By Edwin Doyle, Global Cyber Security Strategist, Check Point Software
The technology stack is no longer a neat and organized stack! Cloud, endpoints, network and IoT have dispersed the stack into a mess – or what the industry is calling a “Mesh.”
DevSecOps doesn’t do stacks
This massive shift away from the traditional stack, including the folks in DevSecOps, means that more groups of people, including those outside the department of the CISO, are adopting a new approach to security which Gartner has labeled Cyber Security Mesh Architecture.
Neil Hopper, the Chief Information Security Officer and board member at ISACA, details it like this, “The increase in remote access to on premise data centers and cloud resources is driving the need for a flexible, compostable architecture that integrates widely distributed and disparate security services. The goal is to move parameters encapsulating data centers to also creating perimeters around identities and objects that are not on premise or on the same network – specifically, users accessing objects from anywhere, anytime and with a variety of device form factors. It also enables organizations to bring cloud services into the zero trust architecture and employee adaptive access control with more granular analysis of both subjects and objects.”
Vendor consolidation provides the best Mesh
Some vendors have understood this for quite some time and have encouraged a consolidated approach. It is said that there is nothing new under the sun… Remember back to the UTM days! The ever promised single pane of glass (which never quite happens, but less than six panes of glass is entirely possible) provides this visibility into all of these disparate technologies and, most importantly, provides an overarching policy threaded throughout every technology in the organization.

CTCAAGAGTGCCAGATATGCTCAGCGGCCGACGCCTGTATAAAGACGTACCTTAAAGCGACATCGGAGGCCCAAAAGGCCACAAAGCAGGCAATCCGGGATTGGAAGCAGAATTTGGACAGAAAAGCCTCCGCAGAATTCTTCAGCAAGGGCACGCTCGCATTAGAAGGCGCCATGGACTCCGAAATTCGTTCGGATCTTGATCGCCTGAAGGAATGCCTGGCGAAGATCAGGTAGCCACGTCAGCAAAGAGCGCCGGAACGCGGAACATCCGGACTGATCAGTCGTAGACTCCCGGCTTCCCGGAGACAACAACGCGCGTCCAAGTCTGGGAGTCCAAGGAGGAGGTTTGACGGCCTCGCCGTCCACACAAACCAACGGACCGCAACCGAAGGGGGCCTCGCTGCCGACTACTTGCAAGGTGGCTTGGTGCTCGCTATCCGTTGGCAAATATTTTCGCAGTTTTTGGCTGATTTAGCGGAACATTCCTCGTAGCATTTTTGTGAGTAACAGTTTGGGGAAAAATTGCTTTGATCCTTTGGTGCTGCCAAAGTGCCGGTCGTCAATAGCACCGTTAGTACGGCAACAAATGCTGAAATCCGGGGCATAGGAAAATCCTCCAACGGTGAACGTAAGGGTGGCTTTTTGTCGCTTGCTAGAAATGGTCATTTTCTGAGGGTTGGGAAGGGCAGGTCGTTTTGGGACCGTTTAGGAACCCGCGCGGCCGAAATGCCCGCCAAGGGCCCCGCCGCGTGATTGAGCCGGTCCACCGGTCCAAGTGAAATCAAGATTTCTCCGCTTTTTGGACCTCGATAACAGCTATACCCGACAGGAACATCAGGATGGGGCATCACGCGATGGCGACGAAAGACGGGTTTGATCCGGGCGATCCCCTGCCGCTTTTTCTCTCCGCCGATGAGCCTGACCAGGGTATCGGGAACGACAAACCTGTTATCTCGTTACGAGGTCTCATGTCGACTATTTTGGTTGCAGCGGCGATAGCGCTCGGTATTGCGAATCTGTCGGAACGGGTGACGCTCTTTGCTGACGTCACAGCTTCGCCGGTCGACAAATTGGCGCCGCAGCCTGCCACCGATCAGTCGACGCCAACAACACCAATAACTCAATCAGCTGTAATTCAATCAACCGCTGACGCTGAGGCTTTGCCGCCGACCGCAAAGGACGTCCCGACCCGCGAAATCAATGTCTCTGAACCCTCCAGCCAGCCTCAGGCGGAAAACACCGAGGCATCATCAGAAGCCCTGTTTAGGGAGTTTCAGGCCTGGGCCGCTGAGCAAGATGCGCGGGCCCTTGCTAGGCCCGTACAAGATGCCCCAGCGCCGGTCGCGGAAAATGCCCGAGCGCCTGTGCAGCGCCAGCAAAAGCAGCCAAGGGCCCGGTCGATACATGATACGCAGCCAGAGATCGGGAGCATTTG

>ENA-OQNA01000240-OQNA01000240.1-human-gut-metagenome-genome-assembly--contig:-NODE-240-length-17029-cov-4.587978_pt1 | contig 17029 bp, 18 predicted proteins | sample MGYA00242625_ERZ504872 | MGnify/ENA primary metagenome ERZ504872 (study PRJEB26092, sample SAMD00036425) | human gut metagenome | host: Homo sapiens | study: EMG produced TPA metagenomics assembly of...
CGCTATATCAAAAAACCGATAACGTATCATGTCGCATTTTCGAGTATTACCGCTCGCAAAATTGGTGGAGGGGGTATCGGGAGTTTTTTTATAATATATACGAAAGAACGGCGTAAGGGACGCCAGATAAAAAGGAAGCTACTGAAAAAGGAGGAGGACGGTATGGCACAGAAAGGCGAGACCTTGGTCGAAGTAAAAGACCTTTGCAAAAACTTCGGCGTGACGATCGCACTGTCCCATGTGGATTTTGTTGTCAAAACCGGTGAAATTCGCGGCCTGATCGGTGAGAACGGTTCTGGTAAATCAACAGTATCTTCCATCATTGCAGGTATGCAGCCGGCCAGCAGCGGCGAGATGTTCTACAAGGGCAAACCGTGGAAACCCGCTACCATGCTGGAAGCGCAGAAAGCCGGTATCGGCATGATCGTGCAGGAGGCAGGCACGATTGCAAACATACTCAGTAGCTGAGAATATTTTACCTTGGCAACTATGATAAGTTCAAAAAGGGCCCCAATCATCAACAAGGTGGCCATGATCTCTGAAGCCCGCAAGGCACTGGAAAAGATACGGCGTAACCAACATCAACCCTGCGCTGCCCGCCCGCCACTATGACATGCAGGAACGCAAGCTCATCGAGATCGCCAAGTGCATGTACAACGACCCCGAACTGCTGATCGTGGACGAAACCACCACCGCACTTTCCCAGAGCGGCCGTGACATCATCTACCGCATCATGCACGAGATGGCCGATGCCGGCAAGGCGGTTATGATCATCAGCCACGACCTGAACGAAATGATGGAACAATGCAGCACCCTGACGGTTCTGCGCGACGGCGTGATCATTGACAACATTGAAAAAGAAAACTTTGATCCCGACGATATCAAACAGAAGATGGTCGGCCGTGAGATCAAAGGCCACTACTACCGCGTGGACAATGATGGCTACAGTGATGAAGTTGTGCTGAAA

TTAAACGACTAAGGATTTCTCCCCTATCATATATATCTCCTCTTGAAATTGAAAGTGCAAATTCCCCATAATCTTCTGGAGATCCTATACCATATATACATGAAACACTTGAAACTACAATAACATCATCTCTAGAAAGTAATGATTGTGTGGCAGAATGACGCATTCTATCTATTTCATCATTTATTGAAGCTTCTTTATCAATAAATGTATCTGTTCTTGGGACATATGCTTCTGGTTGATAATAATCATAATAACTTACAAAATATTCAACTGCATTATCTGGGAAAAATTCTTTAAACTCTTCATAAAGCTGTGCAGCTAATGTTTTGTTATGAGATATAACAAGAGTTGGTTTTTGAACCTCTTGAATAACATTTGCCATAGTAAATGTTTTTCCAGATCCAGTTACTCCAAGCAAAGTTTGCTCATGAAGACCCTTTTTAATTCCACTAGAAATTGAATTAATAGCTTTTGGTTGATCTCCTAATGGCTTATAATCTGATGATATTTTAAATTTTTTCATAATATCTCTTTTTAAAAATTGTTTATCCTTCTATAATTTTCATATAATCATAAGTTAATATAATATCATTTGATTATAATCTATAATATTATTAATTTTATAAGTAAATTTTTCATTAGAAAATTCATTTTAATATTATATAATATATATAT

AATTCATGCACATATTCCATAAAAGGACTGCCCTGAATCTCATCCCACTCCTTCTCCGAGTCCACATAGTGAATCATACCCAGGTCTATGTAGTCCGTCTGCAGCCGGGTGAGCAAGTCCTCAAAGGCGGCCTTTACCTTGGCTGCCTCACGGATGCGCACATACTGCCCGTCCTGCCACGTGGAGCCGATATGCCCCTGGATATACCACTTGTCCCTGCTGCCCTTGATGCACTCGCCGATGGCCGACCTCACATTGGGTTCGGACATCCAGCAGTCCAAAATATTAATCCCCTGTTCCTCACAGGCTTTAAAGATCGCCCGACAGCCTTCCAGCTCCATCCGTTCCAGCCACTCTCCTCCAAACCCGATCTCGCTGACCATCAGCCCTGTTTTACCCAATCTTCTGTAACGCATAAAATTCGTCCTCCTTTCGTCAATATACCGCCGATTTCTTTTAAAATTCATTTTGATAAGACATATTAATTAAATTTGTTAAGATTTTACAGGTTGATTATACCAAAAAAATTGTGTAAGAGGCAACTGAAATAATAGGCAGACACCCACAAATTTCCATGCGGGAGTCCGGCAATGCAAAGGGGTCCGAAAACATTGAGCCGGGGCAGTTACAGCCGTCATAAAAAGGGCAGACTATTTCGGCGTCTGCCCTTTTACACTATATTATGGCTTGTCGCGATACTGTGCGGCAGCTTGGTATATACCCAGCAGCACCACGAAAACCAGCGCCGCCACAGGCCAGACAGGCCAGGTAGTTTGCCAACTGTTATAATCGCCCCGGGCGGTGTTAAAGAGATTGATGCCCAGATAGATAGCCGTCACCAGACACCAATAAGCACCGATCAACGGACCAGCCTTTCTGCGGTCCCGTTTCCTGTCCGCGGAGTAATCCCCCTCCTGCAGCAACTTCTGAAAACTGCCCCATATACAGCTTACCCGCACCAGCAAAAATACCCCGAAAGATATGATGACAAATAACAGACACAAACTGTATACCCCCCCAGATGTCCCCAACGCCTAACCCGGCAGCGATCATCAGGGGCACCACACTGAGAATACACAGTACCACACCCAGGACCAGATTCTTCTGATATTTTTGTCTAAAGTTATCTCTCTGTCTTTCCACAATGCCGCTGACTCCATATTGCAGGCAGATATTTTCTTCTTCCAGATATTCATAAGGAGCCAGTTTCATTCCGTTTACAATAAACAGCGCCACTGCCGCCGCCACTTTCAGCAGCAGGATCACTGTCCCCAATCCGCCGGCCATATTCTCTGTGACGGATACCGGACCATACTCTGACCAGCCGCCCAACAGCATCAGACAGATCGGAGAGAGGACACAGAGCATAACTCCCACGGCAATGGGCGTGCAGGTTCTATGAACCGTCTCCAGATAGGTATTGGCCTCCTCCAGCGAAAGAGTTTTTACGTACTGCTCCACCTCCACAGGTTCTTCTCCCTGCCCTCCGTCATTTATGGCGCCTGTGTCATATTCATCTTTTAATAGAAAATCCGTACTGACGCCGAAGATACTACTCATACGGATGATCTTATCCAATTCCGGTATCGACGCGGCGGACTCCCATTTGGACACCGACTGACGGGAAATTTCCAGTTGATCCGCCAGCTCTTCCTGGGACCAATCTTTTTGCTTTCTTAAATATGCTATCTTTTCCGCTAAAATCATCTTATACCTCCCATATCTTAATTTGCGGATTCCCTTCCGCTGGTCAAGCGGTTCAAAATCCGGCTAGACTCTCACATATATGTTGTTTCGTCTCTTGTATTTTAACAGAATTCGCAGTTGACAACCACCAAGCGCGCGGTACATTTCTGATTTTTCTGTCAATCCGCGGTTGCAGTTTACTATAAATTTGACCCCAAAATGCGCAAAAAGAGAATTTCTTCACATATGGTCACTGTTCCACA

The trick is to host a global wide policy, but to allow individual site offices and/or responsibilities of departments to engage their own subsequent policy under the hierarchy of the global corporate agreement.
Mesh saves money
Gartner has predicted that Cyber Security Mesh Architecture will help reduce the financial impact of security incidents by 90% and that by the year 2025 it will support more than 50% of digital access control requests.
This new approach requires a complete reconfiguration of our current networked history, bringing security teams into the planning stage early, which will help activate the processes necessary to implement a more robust overall security posture for the organization.
Like zero trust, the cyber security mesh architecture creates a so-called perimeter, but at the identity layer and focuses on unifying disparate security tools into a whole, interoperable system.
This matures security teams from managing fragmented and separately configured security services to deploying a more limited number of vendors to identify specific threats, thus reducing the noise from fragmented systems alerting a myriad of potential false positives.
The possibility of a mesh architecture has resulted from a more agile API approach, promising multi cloud ecosystems and the flexibility of a DevSecOps – a security as we go approach.
For more from Edwin Doyle, please see CyberTalk.org’s past coverage. Lastly, to receive more cutting-edge cyber security news, best practices and analyses, please sign up for the CyberTalk.org newsletter.